Saturday, January 14, 2017

The Economist —To be relevant, economists need to take politics into account

Like I have been saying.

Some people are now waking up to this. The Economist article is typically lame though — a day late and a dollar short. At least they are acknowledging the relevance of politics to economics.

The Economist
To be relevant, economists need to take politics into account
ht/ Lambert Strether at Naked Capitalism


Noah Way said...

To be relavent, the dismal science needs to fully understand and incorporate sociopathic behavior.

Bob said...

Economists have been taking bribes for years. It doesn't get more political or relevant than that.

AXEC / E.K-H said...

The political corruption of economics
Comment on The Economist on ‘To be relevant, economists need to take politics into account’

Most economists have no proper understanding of what economics is all about. Therefore it is, first of all, of utmost importance to distinguish between political and theoretical economics. The main differences are: (i) The goal of political economics is to successfully push an agenda, the goal of theoretical economics is to successfully explain how the actual economy works. (ii) In political economics anything goes; in theoretical economics the scientific standards of material and formal consistency are observed.

Theoretical economics has to be judged according to the criteria true/false and NOTHING else. The history of political economics from Adam Smith to Keynes and beyond can be summarized as utter scientific failure. A closer look at the history of economic thought shows that theoretical economics had been hijacked from the very beginning by the agenda pushers of political economics. Smith and Ricardo fought for liberalism, Marx and Keynes were agenda pushers, so were Hayek and Friedman, and so are Krugman and Varoufakis.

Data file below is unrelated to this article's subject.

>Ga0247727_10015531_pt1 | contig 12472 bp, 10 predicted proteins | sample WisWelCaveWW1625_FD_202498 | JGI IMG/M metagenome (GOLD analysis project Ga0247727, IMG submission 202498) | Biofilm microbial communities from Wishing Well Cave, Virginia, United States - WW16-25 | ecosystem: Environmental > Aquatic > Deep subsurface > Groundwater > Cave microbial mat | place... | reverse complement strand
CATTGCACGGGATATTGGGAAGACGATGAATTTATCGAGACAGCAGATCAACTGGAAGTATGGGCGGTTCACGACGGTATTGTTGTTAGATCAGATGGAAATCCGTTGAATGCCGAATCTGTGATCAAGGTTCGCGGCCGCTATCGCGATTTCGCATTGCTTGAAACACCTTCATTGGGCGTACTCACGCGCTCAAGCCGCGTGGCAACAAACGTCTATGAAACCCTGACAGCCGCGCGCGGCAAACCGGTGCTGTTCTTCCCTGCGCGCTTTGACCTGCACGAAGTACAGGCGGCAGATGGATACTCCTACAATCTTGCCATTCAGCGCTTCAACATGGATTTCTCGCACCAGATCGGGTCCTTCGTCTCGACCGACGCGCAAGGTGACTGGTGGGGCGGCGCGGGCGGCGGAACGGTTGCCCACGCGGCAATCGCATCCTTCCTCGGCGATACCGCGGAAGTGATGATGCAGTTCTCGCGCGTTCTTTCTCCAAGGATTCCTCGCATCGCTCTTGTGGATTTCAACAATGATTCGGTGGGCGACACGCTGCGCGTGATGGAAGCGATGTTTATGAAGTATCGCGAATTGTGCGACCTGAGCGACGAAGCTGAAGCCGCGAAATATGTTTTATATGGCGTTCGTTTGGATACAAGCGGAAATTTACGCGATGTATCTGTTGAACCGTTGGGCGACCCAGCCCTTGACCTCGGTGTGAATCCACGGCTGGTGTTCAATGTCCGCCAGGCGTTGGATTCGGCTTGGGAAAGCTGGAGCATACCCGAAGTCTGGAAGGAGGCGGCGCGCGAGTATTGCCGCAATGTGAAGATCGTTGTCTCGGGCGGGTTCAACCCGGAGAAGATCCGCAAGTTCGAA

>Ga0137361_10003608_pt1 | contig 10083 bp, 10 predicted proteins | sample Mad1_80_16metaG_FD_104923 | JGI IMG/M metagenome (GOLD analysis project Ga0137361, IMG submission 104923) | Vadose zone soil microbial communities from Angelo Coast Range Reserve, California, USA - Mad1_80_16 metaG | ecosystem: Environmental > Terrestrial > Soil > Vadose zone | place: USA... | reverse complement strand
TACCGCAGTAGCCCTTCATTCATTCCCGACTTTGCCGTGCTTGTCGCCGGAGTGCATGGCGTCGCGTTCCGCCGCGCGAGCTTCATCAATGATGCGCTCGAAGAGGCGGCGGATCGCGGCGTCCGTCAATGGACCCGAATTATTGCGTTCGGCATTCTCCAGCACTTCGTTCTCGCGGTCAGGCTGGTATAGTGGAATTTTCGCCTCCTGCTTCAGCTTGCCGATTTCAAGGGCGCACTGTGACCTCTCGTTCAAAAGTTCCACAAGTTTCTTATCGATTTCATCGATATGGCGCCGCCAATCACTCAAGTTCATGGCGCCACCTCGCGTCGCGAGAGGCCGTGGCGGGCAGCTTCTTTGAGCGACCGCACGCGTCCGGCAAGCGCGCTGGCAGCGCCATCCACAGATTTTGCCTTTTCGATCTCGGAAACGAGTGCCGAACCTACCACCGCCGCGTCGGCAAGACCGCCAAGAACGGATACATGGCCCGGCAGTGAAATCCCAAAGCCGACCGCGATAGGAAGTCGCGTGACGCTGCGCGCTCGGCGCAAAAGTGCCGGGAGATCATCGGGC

Political economics has produced NOTHING of scientific value in the last 200+ years. The four majors approaches — Walrasianism, Keynesianism, Marxianism, Austrianism — are mutually contradictory and materially/formally inconsistent. Economics is a failed science.

Neither the orthodox defense of the market economy nor the heterodox critique can be taken seriously. Since the founding fathers economists claim to do science but they have never risen above the level of opinion, belief, wish-wash, storytelling, soap box propaganda, and sitcom gossip.#1

Keynes is a case in point. His political critique of Laissez-faire was spot on. But Keynes himself was a political economist and an incompetent scientist. He did not even get the elementary conceptual foundations of economics right.#2

Political economists of all stripes are characterized by four common traits: (i) They are mainly occupied with sociology, psychology, political science, social philosophy, history, anthropology, Darwinism/evolution theory, etcetera. That is, they miss the essentials of economics proper, viz. the SYSTEMIC properties of the monetary economy. (ii) They use theoretical economics to advance their agenda. By this, they ABUSE science unknowingly or knowingly. (iii) As far as they have tried to underpin their agendas theoretically it can be proved in each case that their approaches lack formal and material consistency. (iv) They have NO idea about how the actual economy works because they lack the correct profit theory since Adam Smith/Karl Marx.#3

It is not decisive what the political agenda is: ALL of political economics is what Feynman called cargo cult science or what we call today fake science.#4 Economists do not become relevant when they do political economics they only become USEFUL IDIOTS. The criterion of science has always been and still is true/false. Politics only corrupts science. Political economics is scientific crap.

Egmont Kakarot-Handtke

#1 See ‘Americans believe crazy things, yet they are outdone by economists’
#2 See ‘How Keynes got macro wrong and Allais got it right’
#3 See ‘The distribution theory is false because the profit theory is false’
#4 See ‘FakeNews, FakeScience: economics in the information age’